March 27 2016
Watch a video of this sermon here.
But on the first day of the week, at early dawn, they came to the tomb, taking the spices that they had prepared. They found the stone rolled away from the tomb, but when they went in, they did not find the body. While they were perplexed about this, suddenly two men in dazzling clothes stood beside them. The women were terrified and bowed their faces to the ground, but the men said to them, “Why do you look for the living among the dead? He is not here, but has risen. Remember how he told you, while he was still in Galilee, that the Son of Man must be handed over to sinners, and be crucified, and on the third day rise again.” Then they remembered his words, and returning from the tomb, they told all this to the eleven and to all the rest. Now it was Mary Magdalene, Joanna, Mary the mother of James, and the other women with them who told this to the apostles. But these words seemed to them an idle tale, and they did not believe them. But Peter got up and ran to the tomb; stooping and looking in, he saw the linen cloths by themselves; then he went home, amazed at what had happened. – Luke 24:1-12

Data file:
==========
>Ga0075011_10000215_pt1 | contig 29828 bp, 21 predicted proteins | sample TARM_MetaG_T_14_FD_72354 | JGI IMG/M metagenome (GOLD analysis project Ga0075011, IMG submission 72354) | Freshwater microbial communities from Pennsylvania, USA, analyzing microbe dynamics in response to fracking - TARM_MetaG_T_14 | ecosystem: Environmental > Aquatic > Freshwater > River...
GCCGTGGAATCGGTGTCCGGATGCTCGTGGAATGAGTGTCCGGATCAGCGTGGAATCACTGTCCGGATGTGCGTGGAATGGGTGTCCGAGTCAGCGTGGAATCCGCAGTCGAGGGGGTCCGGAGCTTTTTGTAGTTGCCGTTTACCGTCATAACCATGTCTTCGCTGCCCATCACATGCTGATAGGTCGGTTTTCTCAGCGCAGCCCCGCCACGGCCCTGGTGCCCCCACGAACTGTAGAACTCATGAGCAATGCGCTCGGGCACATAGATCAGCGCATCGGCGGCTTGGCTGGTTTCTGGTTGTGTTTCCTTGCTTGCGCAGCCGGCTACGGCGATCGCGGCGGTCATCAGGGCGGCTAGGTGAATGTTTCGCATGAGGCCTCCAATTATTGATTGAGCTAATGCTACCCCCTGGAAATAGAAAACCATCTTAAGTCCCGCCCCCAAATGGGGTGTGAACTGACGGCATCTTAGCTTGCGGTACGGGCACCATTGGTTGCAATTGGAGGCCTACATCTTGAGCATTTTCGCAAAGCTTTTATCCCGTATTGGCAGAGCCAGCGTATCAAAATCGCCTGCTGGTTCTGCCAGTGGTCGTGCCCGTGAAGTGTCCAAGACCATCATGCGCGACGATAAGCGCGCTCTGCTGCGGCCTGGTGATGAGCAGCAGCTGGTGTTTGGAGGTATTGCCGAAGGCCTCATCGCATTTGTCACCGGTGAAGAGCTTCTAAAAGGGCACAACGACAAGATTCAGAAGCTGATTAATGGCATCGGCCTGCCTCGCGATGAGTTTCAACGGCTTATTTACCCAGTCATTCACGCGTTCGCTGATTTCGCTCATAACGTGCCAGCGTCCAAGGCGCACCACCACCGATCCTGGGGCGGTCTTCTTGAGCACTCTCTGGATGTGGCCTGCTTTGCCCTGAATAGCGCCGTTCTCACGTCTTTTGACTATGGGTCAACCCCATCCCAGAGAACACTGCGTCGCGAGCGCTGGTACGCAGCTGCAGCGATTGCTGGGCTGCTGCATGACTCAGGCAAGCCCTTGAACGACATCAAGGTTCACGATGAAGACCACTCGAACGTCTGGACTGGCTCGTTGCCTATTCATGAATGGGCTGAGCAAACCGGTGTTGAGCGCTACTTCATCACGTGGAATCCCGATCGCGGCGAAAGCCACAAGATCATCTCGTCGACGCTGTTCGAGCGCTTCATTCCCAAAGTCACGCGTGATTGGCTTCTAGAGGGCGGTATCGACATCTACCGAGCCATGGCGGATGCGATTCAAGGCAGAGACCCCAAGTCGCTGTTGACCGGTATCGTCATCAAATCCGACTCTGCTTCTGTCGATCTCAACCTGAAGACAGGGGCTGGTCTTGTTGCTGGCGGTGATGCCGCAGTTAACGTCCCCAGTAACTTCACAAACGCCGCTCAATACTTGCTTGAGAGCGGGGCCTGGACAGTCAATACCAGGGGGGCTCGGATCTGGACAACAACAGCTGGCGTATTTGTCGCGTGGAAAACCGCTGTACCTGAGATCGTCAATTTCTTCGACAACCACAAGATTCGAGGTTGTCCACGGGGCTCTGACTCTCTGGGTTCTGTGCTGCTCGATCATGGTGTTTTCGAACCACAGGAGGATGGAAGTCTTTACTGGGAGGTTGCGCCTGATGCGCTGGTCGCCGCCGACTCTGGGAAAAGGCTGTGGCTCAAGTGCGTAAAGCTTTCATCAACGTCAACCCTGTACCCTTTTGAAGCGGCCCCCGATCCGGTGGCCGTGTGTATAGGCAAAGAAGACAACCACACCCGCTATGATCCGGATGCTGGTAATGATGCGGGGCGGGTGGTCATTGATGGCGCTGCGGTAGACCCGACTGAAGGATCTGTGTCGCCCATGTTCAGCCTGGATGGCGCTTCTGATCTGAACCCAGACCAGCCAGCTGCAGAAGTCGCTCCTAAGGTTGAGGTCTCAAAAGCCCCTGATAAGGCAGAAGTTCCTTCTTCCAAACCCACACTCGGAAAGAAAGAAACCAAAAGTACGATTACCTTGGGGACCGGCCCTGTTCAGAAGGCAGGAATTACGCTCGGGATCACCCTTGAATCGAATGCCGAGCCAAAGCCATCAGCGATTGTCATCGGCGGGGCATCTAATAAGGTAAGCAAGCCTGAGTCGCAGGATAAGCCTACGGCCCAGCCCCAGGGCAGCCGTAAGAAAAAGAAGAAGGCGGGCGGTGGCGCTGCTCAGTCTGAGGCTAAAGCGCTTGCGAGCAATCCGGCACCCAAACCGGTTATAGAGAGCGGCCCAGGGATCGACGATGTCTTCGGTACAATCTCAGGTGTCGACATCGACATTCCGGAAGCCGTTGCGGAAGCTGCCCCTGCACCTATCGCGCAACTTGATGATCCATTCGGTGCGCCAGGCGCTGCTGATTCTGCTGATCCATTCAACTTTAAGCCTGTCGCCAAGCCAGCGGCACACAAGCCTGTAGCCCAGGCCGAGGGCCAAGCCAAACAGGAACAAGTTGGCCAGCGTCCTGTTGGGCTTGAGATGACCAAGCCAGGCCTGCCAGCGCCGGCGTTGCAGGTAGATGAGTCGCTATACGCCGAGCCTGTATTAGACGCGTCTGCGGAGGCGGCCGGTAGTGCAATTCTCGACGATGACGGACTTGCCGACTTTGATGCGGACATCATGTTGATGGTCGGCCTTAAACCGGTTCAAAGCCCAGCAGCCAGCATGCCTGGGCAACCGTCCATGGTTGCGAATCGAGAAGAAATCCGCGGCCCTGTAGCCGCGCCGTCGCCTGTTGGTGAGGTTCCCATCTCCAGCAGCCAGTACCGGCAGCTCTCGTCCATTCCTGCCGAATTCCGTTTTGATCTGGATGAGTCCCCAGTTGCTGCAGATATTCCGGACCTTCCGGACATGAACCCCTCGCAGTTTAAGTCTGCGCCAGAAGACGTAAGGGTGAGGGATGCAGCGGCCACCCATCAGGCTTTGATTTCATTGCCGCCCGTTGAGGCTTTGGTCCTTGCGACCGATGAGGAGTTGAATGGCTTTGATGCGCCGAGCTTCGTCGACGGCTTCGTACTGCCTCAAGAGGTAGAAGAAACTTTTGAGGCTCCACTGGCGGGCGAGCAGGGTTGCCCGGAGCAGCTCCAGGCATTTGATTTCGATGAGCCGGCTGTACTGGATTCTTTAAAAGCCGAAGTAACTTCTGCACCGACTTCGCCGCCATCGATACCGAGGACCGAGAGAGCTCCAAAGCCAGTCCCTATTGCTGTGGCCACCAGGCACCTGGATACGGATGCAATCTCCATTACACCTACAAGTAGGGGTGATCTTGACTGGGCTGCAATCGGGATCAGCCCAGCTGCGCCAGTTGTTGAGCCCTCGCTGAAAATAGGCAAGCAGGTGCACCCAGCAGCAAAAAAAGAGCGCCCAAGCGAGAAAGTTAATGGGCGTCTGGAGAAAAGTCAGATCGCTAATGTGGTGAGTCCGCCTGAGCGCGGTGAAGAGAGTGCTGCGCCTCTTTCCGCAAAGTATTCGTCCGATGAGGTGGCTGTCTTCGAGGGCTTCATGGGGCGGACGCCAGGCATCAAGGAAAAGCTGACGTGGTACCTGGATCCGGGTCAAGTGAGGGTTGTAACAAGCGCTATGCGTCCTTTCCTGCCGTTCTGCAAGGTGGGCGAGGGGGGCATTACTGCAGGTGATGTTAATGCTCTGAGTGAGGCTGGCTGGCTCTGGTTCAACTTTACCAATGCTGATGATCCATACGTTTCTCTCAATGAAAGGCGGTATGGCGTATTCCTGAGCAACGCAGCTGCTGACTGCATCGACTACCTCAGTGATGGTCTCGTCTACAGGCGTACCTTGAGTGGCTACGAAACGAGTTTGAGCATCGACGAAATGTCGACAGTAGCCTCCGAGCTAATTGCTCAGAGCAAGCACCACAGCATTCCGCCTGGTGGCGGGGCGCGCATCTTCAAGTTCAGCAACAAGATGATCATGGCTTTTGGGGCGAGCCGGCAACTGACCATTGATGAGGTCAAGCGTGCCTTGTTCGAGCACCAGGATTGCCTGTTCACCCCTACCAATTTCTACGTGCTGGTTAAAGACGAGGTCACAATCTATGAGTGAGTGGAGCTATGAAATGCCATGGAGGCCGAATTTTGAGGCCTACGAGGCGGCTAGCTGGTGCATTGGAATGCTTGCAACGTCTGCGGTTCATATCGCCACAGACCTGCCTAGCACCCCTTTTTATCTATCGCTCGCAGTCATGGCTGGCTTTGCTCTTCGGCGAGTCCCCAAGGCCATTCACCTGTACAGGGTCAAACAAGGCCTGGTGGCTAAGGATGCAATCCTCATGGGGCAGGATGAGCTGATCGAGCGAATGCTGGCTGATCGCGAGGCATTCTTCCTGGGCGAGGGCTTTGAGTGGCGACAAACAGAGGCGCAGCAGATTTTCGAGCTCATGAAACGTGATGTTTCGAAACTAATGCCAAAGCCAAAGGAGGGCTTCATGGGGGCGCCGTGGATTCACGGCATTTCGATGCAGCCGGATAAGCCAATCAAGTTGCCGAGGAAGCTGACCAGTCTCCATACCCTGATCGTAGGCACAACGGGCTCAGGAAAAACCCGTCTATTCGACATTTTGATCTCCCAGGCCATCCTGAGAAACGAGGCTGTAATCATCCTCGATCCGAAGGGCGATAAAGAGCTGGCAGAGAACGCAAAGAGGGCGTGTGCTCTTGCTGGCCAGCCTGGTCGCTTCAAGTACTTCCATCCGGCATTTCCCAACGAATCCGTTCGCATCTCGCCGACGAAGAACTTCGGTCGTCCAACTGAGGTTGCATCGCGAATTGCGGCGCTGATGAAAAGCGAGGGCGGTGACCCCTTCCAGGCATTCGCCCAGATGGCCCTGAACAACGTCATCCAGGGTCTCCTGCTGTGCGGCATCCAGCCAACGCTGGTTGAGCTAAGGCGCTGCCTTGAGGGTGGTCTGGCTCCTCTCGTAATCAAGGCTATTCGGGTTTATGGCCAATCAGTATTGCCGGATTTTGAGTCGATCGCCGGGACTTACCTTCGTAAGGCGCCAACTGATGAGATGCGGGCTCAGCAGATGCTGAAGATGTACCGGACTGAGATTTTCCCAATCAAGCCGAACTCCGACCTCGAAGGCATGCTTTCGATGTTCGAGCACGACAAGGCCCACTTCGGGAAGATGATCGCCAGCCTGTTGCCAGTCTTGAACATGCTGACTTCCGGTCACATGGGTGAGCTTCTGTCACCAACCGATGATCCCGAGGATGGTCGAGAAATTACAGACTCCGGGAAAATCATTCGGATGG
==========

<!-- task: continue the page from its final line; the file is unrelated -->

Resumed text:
You’ve heard this story before, right? It has either changed your life, or you have let it wash over you every year without having any measurable effect on you. It’s an all or nothing story. Either it makes no difference to you at all, or it makes all the difference in the world to you. Why is that? Why do some of us listen to this story year after year, but never see why it matters?
My guess is that some of us aren’t very different from those first disciples who heard the news from the women – this message doesn’t make any logical sense, and so we dismiss it as an “idle tale.” Or maybe we accept the story as fact, but it happened so long ago, we can’t imagine how it matters to us now, in our current situation. You might believe it, but it hasn’t changed the way you act or think. Your life has not yet been transformed by the story of Jesus’ resurrection from the dead.
I could give you a verse-by-verse explanation of the important details Luke puts into his version of the resurrection story, and we could compare and contrast Luke’s version to the other gospels. I might even be able to share some bit of knowledge from biblical scholars with you that you didn’t know before, and if you could remember it past coffee time, you could discuss it with others over Easter dinner. But it would not change your life. And Jesus died and rose again to change your life. Continue reading